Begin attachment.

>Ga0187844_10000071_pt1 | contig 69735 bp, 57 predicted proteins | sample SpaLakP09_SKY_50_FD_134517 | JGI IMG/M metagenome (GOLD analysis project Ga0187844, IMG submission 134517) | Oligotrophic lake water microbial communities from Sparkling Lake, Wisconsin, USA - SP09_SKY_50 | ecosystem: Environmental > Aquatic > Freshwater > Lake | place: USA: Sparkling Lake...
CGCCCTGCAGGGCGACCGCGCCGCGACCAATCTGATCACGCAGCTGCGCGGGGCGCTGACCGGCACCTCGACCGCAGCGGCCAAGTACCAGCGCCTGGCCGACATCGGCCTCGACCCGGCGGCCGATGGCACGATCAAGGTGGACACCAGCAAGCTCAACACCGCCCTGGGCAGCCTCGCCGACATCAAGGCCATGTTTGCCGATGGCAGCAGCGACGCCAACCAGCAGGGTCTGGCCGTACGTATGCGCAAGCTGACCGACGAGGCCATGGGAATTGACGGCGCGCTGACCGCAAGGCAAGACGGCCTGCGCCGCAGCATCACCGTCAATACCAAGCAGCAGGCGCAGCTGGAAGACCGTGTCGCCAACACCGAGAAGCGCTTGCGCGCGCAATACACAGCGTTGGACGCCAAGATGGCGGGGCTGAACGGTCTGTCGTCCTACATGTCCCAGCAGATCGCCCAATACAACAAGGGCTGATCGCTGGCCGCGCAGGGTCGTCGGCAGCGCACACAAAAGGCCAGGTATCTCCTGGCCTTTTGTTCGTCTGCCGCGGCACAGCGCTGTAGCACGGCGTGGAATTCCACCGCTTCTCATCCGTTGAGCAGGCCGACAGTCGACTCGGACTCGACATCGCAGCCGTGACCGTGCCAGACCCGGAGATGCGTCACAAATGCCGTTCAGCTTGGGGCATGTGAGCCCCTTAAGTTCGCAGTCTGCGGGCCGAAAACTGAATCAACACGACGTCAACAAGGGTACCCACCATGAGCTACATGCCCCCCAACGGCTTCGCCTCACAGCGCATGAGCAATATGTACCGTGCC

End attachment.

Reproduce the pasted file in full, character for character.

>Ga0187844_10000071_pt1 | contig 69735 bp, 57 predicted proteins | sample SpaLakP09_SKY_50_FD_134517 | JGI IMG/M metagenome (GOLD analysis project Ga0187844, IMG submission 134517) | Oligotrophic lake water microbial communities from Sparkling Lake, Wisconsin, USA - SP09_SKY_50 | ecosystem: Environmental > Aquatic > Freshwater > Lake | place: USA: Sparkling Lake...
CGCCCTGCAGGGCGACCGCGCCGCGACCAATCTGATCACGCAGCTGCGCGGGGCGCTGACCGGCACCTCGACCGCAGCGGCCAAGTACCAGCGCCTGGCCGACATCGGCCTCGACCCGGCGGCCGATGGCACGATCAAGGTGGACACCAGCAAGCTCAACACCGCCCTGGGCAGCCTCGCCGACATCAAGGCCATGTTTGCCGATGGCAGCAGCGACGCCAACCAGCAGGGTCTGGCCGTACGTATGCGCAAGCTGACCGACGAGGCCATGGGAATTGACGGCGCGCTGACCGCAAGGCAAGACGGCCTGCGCCGCAGCATCACCGTCAATACCAAGCAGCAGGCGCAGCTGGAAGACCGTGTCGCCAACACCGAGAAGCGCTTGCGCGCGCAATACACAGCGTTGGACGCCAAGATGGCGGGGCTGAACGGTCTGTCGTCCTACATGTCCCAGCAGATCGCCCAATACAACAAGGGCTGATCGCTGGCCGCGCAGGGTCGTCGGCAGCGCACACAAAAGGCCAGGTATCTCCTGGCCTTTTGTTCGTCTGCCGCGGCACAGCGCTGTAGCACGGCGTGGAATTCCACCGCTTCTCATCCGTTGAGCAGGCCGACAGTCGACTCGGACTCGACATCGCAGCCGTGACCGTGCCAGACCCGGAGATGCGTCACAAATGCCGTTCAGCTTGGGGCATGTGAGCCCCTTAAGTTCGCAGTCTGCGGGCCGAAAACTGAATCAACACGACGTCAACAAGGGTACCCACCATGAGCTACATGCCCCCCAACGGCTTCGCCTCACAGCGCATGAGCAATATGTACCGTGCC